Submitted to: Journal of Animal Science
Publication Type: Peer Reviewed Journal
Publication Acceptance Date: 6/21/2007
Publication Date: 12/1/2007
Citation: Echternkamp, S.E., Cushman, R.A., Allan, M.F., Thallman, R.M., Gregory, K.E. 2007. Effects of ovulation rate and fetal number on fertility in twin-producing cattle. Journal of Animal Science. 85(12):3228-3238.
Interpretive Summary: The objective of this study was to evaluate the effects of ovulation rate and of fetal number and distribution within the uterus on pregnancy rate and on fetal survival in heifers (2.5 years of age) and mature cows. Cattle are primarily monovulatory and, thus, their reproductive rate is low compared with swine and poultry. Experimental results indicate that the production of twin births has the potential to increase reproductive efficiency in beef cattle by 20 to 30%. Twin ovulations are the first prerequisite for fraternal twin births, and continued long-term selection for twin ovulations in the MARC Twinner population has increased the frequency of twin ovulations as well as the frequency of triplet and quadruplet ovulations and of triplet births. Calves/parturition increased from 1.34 in 1994 to 1.56 in 2004, and the combined frequency of fraternal twin and triplet births is currently 62%. Because death of a twin or triplet bovine fetus within a shared placenta results in termination of the pregnancy, the correlated increase in twinning rate with increasing ovulation rate indicates that most of the females in this cattle population have the uterine capacity to gestate twin fetuses to term. In mature cows, in utero survival of twin fetuses was the same whether twins were gestated in separate uterine horns (bilateral twins) or both within one uterine horn (unilateral twins). However, twin calves gestated in separate uterine horns did have greater vigor and heavier body weight (especially male calves) at birth than twins gestated in only one uterine horn. Thus, the additional uterine space for bilateral twin fetuses appeared to improve fetal development, providing evidence for some maternal uterine or placental restrictions or both on twin fetal growth in mature cows. In contrast, pregnancy losses in heifers were increased when both twin fetuses were gestated within one uterine horn compared with separate horns, and most of this reduction had already occurred by day 75 to 135 of gestation. Also, total calf birth weight for twins increased with age of dam from 2 to 4 or 5 years of age. In contrast, pre- and post-natal mortality were increased for triplets regardless of age of the dam, but their death did occur later in gestation in mature cows. Thus, although most cattle can gestate twins to term, differences in maternal uterine capacity or placental development for twins and triplets appear to exist among cattle, especially for first-calf heifers, and the selection for twin births may have increased uterine support for the twin fetuses. Also, the additional uterine space for twin or triplet calves distributed between both uterine horns appears to enhance fetal development. Because of the increased fetal mortality and pregnancy losses associated with triplet pregnancies, it appears that little additional beneficial gains will be achieved from further increases in ovulation rate. Fertility losses of 20 to 30% also occur in single-ovulating females but their losses result primarily from conception failure or embryonic mortality (< 15 days postbreeding). Likewise, 20 to 30% of the individual ovulations in twin- and triplet-ovulation failed to produce a conceptus, reconfirming that anomalies in ovulation, oocyte quality, and embryos are major contributors to reproductive inefficiencies in cattle, regardless of ovulation rate.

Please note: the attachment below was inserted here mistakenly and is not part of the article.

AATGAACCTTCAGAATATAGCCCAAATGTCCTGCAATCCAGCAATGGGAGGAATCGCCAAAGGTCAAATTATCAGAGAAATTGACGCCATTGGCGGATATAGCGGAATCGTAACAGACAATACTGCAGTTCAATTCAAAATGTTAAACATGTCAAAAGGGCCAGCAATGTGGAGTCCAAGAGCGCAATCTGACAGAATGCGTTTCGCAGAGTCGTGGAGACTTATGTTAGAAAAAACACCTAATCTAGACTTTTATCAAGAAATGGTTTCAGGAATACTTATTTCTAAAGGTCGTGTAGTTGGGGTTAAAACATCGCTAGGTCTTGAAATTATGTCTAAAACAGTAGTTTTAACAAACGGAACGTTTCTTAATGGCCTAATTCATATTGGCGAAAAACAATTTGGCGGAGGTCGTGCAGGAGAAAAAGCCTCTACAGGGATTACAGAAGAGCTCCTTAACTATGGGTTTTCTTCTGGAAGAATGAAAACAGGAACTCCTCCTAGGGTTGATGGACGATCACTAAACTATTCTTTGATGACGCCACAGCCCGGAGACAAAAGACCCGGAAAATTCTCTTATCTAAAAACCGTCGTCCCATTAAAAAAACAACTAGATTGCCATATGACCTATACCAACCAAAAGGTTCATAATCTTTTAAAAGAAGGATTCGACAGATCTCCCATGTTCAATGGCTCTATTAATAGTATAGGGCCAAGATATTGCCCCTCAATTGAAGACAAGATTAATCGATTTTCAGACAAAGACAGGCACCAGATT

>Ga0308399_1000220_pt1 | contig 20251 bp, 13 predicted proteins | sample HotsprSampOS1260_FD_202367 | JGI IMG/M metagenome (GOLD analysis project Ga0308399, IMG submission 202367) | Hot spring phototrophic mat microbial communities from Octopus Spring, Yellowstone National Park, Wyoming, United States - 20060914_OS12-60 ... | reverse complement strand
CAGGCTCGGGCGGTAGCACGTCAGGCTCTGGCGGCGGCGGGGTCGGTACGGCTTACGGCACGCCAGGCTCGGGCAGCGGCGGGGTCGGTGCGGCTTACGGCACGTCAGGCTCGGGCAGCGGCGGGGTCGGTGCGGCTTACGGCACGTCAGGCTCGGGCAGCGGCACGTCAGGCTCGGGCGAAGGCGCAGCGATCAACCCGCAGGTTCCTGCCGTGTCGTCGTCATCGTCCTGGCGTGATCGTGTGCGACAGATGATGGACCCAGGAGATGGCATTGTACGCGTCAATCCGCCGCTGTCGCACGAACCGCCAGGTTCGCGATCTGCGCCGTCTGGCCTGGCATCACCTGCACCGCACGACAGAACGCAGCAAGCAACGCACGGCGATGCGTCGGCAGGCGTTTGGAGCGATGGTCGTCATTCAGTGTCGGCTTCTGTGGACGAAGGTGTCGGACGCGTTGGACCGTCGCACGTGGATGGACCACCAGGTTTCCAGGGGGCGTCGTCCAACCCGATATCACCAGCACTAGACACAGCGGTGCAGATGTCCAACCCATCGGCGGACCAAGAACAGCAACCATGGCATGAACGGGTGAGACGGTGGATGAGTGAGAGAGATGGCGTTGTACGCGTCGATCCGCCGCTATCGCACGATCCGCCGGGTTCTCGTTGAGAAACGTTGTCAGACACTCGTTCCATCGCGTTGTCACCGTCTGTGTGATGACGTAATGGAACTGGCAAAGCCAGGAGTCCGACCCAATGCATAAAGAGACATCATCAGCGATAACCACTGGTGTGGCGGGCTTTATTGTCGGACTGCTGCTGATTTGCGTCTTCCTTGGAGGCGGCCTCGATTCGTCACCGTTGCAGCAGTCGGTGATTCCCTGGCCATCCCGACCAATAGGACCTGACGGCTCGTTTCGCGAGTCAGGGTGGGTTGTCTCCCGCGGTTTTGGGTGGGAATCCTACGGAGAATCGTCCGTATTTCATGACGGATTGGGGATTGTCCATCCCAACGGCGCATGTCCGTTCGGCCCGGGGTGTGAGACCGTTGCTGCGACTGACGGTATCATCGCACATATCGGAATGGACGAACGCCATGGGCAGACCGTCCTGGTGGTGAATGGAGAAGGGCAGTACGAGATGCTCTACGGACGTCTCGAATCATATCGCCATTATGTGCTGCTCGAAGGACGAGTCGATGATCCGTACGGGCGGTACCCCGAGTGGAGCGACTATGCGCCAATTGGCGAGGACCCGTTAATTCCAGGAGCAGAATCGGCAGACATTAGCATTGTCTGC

Technical Abstract: Effects of ovulation rate and of fetal number and distribution within the uterus on pregnancy rate and fetal survival were evaluated in nulliparous (n = 1,331) and parous (n = 3,517) cattle selected for twinning. Cattle were divided into a spring (70 d) and fall (60 d) breeding season and bred by a combination of AI and natural service. Ovulation rate, pregnancy status, and fetal number and distribution were determined by transrectal, real-time ultrasonography of the uterus and both ovaries at the end of the breeding season. Pregnancy was reconfirmed by rectal palpation at 75 to 135 d of gestation. For heifers and cows combined, ovulation rate increased (P < 0.01) from 1.46 ± 0.4 in 1994 to 1.89 ± 0.4 in 2004; number of calves/parturition increased (P < 0.01) from 1.34 ± 0.3 to 1.56 ± 0.3, respectively, which included an increase in triplet and quadruplet ovulations and triplet births. Bilateral twin ovulations yielded proportionately more (P < 0.01) twin births than unilateral twin ovulations. Ovulation rate was greater (P < 0.01) in the fall than spring breeding season. Pregnancy rate at ultrasound diagnosis did not differ among females with one, two, or three ovulations (89.1 ± 0.7, 91.2 ± 0.7, or 91.5 ± 2.8%, respectively), but rates at calving decreased (P < 0.01) with increasing ovulation rate (85.1 ± 0.6, 82.7 ± 0.6, or 64.2 ± 2.7%, respectively). Pregnancy rate was lower (P < 0.01) after a twin or triplet birth than a single birth. For dams birthing twins or triplets, pregnancy rate was lower in the fall versus spring, but rates were similar between seasons for dams of a single (type of birth x season; P < 0.05). Cows = 60 d postpartum had a decreased (P < 0.01) pregnancy rate compared with cows > 60 d regardless of type of birth. Maintenance of pregnancy to term differed (P < 0.01) among females diagnosed with one, two, or three fetuses (95.7 ± 0.6, 87.8 ± 0.8, and 54.9 ± 2.3%, respectively). Reduced survival of twin and triplet fetuses in heifers had occurred (P < 0.01) by d 75 to 135 of gestation and losses were greater (P < 0.01) for unilateral than for bilateral twins or triplets. Fetal survival in cows was not affected by uterine location and loss of twins or triplets occurred later in gestation. Thus, increased calf production from selecting for increased ovulation rate in beef cattle is tempered by increased fetal mortality partially associated with crowding of two or three fetuses within one uterine horn, especially in heifers.